Linux device driver (kernel module) written in C++

Linux device driver (kernel module) written in C++

Post by az0t » Tue, 30 Jan 2001 22:05:12



Hi,

Is this possible to write device driver or kennel module using C++? I
digged all the Sourceforge and many other resources but didn't find
any driver/kernel module written in C++. I'll very appreciate if
someone will provide me with answer or link to exsisting project.

Thanks,
az0te

 
 
 

Linux device driver (kernel module) written in C++

Post by Kaz Kylhe » Thu, 01 Feb 2001 03:22:27



>Hi,

>Is this possible to write device driver or kennel module using C++? I

Yes. However there are a few obstacles:

- Kernel header files using C++ keywords for types, struct members and
  so on. This problem can be overcome by making a header file that
  uses macros to rename the C++ keywords ``out of the way'', and
  another header file that #undef's these macros. Include the first
  header, then the kernel headers you need, and then the second header.

- There is missing C++ run time support in the kernel. Basically this
  means that you cannot use exception handling, and will have to write
  your own global operator new (whether or not you use it; g++ emits
  some references operator new in code generated for class constructors).

- There is no support for global construction. So you should avoid
  defining static class objects, or any declarations with non-trivial
  initializers.

- The code for initialzing a block scope static class object is not
  thread safe in g++. That is, if you write:

  {
    static myclass x;
  }

  the code that g++ emits is something like

  {
    static myclass x;
    static bool __hidden_flag;

    if (__hidden_flag == false) {
       /* call x's constructor */
       __hidden_flag = true;
    }
  }

  If you do anything like this from multiple processors, or from an
  interrupt, that could cause trouble.

 
 
 

Linux device driver (kernel module) written in C++

Post by Johan Kullsta » Thu, 01 Feb 2001 03:38:41



> Hi,

> Is this possible to write device driver or kennel module using C++?

in theory, yes, but in practice, no.  C++ requires a fairly extensive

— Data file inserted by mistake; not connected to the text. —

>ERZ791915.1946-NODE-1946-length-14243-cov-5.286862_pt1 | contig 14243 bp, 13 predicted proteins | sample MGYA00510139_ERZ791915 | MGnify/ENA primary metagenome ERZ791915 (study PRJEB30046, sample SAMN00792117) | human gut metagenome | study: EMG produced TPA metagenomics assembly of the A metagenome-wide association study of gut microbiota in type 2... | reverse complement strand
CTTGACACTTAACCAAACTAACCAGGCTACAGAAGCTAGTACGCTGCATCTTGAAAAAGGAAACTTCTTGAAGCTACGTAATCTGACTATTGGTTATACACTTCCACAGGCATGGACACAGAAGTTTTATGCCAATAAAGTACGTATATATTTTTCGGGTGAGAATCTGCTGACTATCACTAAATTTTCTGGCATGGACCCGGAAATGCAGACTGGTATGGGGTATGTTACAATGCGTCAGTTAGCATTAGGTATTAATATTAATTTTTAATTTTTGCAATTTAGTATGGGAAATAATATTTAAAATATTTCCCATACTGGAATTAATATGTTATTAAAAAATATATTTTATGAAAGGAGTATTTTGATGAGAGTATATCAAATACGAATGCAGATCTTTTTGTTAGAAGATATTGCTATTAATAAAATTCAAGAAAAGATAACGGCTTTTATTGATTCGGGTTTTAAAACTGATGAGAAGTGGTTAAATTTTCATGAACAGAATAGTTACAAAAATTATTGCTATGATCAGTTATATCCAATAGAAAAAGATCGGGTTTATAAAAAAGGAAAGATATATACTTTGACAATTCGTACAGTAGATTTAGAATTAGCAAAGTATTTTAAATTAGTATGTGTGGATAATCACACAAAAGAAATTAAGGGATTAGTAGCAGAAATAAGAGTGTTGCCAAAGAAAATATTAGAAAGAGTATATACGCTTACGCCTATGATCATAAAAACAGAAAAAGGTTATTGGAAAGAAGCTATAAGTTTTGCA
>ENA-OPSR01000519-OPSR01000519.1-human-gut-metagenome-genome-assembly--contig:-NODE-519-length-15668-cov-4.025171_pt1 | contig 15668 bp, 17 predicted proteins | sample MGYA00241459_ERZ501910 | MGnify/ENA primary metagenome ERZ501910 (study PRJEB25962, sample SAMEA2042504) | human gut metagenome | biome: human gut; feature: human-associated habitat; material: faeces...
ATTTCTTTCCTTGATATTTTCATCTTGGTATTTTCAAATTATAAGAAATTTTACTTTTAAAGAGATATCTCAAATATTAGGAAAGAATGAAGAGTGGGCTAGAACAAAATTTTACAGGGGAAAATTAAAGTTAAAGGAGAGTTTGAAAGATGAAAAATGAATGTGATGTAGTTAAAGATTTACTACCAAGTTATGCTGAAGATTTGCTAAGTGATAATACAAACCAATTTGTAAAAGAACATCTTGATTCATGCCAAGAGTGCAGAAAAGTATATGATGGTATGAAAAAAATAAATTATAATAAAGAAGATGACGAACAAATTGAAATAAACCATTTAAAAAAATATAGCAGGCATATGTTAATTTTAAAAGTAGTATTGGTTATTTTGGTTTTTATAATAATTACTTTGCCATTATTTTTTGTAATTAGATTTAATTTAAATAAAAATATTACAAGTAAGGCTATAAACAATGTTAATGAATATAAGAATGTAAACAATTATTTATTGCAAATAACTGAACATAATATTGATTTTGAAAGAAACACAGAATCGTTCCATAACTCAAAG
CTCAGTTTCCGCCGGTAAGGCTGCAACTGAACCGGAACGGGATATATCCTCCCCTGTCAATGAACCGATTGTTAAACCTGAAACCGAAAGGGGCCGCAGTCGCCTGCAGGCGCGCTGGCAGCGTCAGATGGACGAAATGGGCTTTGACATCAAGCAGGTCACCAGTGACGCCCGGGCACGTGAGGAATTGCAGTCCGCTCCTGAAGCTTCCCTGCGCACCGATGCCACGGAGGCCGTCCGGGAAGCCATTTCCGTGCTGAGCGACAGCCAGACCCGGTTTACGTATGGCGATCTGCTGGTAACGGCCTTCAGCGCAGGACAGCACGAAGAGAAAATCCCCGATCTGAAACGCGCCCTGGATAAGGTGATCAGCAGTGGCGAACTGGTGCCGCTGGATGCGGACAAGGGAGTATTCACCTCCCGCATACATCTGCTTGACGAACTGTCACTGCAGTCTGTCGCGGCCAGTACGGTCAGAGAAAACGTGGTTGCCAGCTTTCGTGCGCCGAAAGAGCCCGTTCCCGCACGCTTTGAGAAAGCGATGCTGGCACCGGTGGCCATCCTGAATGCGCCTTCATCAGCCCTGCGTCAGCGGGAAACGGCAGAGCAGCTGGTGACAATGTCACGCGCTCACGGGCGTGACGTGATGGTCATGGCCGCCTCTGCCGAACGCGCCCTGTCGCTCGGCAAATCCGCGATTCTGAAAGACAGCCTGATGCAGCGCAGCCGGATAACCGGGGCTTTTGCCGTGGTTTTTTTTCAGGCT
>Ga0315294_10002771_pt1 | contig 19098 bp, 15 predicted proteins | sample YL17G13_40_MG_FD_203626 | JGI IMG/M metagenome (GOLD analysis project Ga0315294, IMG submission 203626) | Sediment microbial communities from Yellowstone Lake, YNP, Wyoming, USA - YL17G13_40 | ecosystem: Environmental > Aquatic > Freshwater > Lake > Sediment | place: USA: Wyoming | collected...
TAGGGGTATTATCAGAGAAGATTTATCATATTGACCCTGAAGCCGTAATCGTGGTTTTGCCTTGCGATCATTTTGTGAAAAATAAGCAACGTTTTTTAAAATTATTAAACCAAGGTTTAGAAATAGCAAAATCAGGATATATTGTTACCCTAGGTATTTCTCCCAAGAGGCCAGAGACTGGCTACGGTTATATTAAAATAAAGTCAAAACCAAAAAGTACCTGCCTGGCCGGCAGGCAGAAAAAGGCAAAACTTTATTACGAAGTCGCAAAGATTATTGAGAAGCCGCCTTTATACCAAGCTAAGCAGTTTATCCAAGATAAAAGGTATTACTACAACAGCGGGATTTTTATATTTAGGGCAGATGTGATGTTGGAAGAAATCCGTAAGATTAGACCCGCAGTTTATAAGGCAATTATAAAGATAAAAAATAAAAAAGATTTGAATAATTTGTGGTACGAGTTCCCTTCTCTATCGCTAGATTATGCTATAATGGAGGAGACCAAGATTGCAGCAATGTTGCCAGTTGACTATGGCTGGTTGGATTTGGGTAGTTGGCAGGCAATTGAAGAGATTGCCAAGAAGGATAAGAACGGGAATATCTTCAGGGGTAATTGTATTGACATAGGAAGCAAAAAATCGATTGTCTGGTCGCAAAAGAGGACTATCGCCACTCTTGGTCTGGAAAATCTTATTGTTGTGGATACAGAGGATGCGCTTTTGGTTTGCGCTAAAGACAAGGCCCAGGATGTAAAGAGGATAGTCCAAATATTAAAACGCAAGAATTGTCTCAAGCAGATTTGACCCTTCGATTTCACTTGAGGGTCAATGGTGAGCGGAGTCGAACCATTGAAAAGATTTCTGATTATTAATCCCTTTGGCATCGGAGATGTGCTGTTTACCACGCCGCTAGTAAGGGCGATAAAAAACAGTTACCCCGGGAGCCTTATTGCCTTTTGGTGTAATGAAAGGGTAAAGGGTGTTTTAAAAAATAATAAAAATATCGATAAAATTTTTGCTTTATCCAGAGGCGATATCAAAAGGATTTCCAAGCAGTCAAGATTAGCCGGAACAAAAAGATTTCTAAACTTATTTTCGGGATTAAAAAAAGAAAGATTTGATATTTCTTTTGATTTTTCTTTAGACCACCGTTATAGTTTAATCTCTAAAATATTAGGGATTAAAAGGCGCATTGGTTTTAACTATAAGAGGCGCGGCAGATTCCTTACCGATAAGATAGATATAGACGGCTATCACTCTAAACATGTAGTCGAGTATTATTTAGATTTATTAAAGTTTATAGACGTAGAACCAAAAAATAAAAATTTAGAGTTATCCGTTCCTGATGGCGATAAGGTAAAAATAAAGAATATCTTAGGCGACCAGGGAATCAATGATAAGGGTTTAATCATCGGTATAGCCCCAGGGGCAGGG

run-time environment which the kernel is not prepared to provide.
many names in the kernel conflict with C++ reserved words.  linus does
not seem amenable to changing the kernel to allow/support C++.

people always suggest C++ but no one ever puts in enough
infrastructure into the kernel and restricts themselves from using
fancy features to make it work.  don't ask someone else to do it for
you.  if *you* really want C++ so badly, then *you* must do the work.
no one else wants it enough to bother.

Quote:> I digged all the Sourceforge and many other resources but didn't
> find any driver/kernel module written in C++. I'll very appreciate
> if someone will provide me with answer or link to exsisting project.

ok.  the answer is no.

--
J o h a n  K u l l s t a m

sysengr

 
 
 

Linux device driver (kernel module) written in C++

Post by cbbro.. » Sat, 03 Feb 2001 10:29:11


az0te> Hi, Is this possible to write device driver or kennel module
az0te> using C++? I digged all the Sourceforge and many other
az0te> resources but didn't find any driver/kernel module written in
az0te> C++. I'll very appreciate if someone will provide me with
az0te> answer or link to exsisting project.

It is theoretically possible, but involves a number of challenges, in
roughly increasing order of dauntingness:

* Your module will certainly never be included in the "official"
  kernel stream, as the developers of Linux use C, not C++.

* You will need to work around conflicts whereby the standard Linux
  kernel headers use C++ keywords for C data structures.

* C++ requires considerable runtime support, including an exception
  handler and support for the "new" operator.  (And vtables, and RTTI,
  and such...)  You will need to create your own support for whatever
  such aspects that you require.

* Once you have worked around the preceding three challenges, you're
  going to be working with some tiny subset of C++ which is likely to
  beg the question "Why bother?"

The challenges are significant enough, and you'll get _no_ help from
the people that do serious work on the kernel, so the usual result is
that the would-be "C++ kernel hacker" chooses from two options:
 -> Give up altogether, or
 -> Give up on using C++, and write the extension in C just like
    everyone else does.

You're likely to have best success by deciding to write the extension
in C.
--

http://vip.hex.net/~cbbrowne/rdbms.html
For example, if errors are detected in one of the disk drives, the system
will allow read-only access to memory until the problem is resolved.  This,
PE claimed, prohibits a damaged disk drive from entering errors into the
system.
-- Computerworld 8 Nov 82 page 4.

 
 
 

Linux device driver (kernel module) written in C++

Post by Dmitry Fedor » Sat, 03 Feb 2001 14:43:00



>Is this possible to write device driver or kennel module using C++? I
>digged all the Sourceforge and many other resources but didn't find
>any driver/kernel module written in C++. I'll very appreciate if
>someone will provide me with answer or link to exsisting project.

ftp://ftp.inp.nsk.su/export/fedorov/src/linux-cxx-1.10.tar.gz
ftp://ftp.inp.nsk.su/export/fedorov/src/linux-cxx-test-1.7.tar.gz